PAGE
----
All Pumped Up – Oilfield Technology
In a valley in northwestern Pennsylvania in 1859, Edwin Drake drilled America’s first commercial oil well, launching the U.S. petroleum industry. For his oil well pump, he borrowed a common water well hand pump to retrieve the new resource from 69.5 feet.
As the American petroleum industry was born, it wasn’t long before necessity and ingenuity combined to find something more efficient for producing oil from a well.
Industry pioneers realized that by improving oil well pump efficiency they could extend the economic life of far deeper wells by years. The new resource will be refined to meet the phenomenal worldwide demand for an inexpensive lamp fuel: kerosene.
The evolution of technology for pumping oil from the ground is reflected in thousands of small, marginally producing oil wells reaching deep into often stubborn reserves.
Although there are almost one-half million wells in the United States that produce less than 15 barrels of oil per day, their total production remains significant.
Oil wells will run dry, but advances in “artificial lift systems” technology can put off the inevitable. But even with today’s best technologies, more than half of the oil can remain trapped underground.
Low-volume marginal or “stripper” wells produce no more than 15 barrels a day. The average stripper well produces only about 2.2 barrels per day. These wells comprise 84 percent of U.S. oil wells and produce 18 percent of all domestic oil.
Marginal oil and natural gas wells number about 650,000 of the nation’s 876,000 wells. Once shutdown, they are lost forever. Keeping them in production has long been a challenge for a special breed of oilman, one who combines technical skills with hard work in the field.
“This is an occupation where most of your work is done in all types of weather while working alone, with few thanks, and possibly only a small herd of cattle as company,” notes the Oklahoma Commission on Marginally Producing Oil and Gas Wells.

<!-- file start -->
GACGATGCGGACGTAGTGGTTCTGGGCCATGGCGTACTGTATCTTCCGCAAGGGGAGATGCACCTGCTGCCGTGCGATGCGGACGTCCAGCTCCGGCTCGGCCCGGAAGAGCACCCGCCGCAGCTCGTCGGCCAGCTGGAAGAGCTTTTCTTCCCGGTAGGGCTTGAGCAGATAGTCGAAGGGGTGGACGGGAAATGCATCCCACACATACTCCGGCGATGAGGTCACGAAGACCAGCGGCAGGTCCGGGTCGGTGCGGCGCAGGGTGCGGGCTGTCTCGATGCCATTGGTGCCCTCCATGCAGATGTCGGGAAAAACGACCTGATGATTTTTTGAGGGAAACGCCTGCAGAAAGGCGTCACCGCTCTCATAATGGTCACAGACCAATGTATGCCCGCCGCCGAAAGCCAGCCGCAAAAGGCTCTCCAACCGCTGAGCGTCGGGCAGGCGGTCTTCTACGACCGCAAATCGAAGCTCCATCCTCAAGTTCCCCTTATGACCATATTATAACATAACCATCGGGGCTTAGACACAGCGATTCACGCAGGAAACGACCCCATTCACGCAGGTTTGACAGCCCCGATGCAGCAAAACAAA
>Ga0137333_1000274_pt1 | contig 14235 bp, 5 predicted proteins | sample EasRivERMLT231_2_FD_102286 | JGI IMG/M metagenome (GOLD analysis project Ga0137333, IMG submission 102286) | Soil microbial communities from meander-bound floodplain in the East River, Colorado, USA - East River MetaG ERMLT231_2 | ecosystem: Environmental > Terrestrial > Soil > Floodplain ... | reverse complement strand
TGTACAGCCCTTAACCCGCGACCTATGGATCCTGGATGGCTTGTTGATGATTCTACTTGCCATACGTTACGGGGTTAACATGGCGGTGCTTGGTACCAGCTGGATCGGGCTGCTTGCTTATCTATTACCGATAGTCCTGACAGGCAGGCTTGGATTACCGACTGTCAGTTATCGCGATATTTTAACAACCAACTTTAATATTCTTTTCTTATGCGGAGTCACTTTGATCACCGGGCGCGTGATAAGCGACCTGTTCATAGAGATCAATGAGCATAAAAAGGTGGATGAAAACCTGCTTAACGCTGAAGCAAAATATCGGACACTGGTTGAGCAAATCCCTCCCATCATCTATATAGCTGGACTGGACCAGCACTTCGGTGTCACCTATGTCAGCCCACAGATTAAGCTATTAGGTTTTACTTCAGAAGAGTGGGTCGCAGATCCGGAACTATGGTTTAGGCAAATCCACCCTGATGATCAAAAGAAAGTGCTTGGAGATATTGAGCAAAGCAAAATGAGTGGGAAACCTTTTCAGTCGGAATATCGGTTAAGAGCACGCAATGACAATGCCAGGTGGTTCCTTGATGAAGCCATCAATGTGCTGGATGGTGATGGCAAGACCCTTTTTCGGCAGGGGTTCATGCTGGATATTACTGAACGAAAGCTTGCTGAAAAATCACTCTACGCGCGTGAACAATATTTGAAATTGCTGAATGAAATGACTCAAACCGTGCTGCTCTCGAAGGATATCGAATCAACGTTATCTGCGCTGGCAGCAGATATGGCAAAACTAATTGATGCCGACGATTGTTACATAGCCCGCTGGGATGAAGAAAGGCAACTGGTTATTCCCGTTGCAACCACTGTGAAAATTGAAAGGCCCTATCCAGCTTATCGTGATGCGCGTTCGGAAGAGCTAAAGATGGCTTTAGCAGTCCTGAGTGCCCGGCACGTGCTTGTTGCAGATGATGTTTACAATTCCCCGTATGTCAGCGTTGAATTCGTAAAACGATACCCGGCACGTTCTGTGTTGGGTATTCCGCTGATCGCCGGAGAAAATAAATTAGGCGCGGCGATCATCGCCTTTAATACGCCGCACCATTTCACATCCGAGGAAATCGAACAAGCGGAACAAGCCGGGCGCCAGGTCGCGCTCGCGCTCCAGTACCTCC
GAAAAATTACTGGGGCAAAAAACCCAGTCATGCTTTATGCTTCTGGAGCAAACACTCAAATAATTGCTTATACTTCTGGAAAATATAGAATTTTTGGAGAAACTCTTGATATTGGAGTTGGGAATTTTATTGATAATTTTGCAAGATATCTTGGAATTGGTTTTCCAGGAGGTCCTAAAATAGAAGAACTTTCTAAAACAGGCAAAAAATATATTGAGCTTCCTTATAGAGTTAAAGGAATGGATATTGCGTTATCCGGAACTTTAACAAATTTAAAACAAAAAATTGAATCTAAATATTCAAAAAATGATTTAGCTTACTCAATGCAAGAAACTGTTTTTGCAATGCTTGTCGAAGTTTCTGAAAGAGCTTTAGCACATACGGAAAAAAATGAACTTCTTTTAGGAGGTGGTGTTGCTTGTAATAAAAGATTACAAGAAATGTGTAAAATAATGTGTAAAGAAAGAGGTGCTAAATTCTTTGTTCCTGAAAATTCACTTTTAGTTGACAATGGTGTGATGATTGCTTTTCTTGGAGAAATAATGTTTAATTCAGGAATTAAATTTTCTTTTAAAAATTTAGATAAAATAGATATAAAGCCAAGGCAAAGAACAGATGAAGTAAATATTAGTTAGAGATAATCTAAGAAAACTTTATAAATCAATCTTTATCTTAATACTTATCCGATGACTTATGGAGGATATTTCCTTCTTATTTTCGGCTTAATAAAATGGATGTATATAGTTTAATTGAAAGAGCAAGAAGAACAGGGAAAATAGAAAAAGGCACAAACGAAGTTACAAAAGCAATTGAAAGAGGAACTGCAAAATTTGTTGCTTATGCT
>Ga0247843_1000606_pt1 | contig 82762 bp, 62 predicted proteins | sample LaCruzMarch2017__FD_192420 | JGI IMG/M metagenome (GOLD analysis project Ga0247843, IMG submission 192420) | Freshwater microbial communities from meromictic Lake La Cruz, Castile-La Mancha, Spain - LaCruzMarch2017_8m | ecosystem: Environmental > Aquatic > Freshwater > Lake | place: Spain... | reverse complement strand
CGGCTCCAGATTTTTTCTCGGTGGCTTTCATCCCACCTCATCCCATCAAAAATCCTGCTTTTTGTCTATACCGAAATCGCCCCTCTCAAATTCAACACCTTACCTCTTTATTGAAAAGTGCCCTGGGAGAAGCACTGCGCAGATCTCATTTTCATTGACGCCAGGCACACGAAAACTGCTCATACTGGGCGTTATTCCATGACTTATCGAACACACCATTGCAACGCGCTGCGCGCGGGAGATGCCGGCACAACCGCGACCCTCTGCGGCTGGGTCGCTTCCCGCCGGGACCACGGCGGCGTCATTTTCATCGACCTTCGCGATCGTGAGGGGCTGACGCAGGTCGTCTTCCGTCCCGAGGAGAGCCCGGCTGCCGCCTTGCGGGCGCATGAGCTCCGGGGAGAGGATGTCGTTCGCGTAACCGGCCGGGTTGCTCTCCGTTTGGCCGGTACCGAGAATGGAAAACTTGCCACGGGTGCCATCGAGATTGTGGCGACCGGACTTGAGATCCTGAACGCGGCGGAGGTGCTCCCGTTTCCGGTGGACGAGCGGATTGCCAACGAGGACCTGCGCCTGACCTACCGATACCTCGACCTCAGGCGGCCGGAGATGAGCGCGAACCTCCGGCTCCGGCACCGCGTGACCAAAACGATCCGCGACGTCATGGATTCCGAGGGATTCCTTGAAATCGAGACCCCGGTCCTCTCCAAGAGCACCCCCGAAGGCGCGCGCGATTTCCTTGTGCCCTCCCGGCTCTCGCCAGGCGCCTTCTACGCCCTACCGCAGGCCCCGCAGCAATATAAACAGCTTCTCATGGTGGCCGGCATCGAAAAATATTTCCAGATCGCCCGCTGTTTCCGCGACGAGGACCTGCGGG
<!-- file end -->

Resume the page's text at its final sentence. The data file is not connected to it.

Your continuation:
It was the same in the industry’s earliest oil well pump days.
Eccentric Wheels and Jerk-Lines
Marginal quantities of oil always need help leaving the well. In the early days of the industry, oilmen adapted water-well technology to the problem and used steam-driven walking beam pump systems. At each well, a steam engine rhythmically raised and lowered one end of a sturdy wooden beam, which pivoted on a Samson post.
The walking beam’s other end cranked a long string of sucker-rods up and down to pump oil to the surface. The beam walked and the oil surfaced, but a more efficient system was needed. One of the early oil pumping innovations came from an 1875 patent.
Pumping multiple wells with a single steam engine boosted efficiency in early oilfields when Albert Nickerson and Levi Streeter of Venango County, Pennsylvania, patented their “Improvement In Means For Pumping Wells” on April 20, 1875. The new technology used a system of linked and balanced walking beams to pump the oil wells.
“By an examination of the drawing it will be seen that the walking-beam to well No. l is lifting or raising fluid from the well. Well No. 3 is also lifting, while at the same time wells 2 and 4 are moving in an opposite direction, or plunging, and vice versa,” the inventors noted in their patent (no.162,406).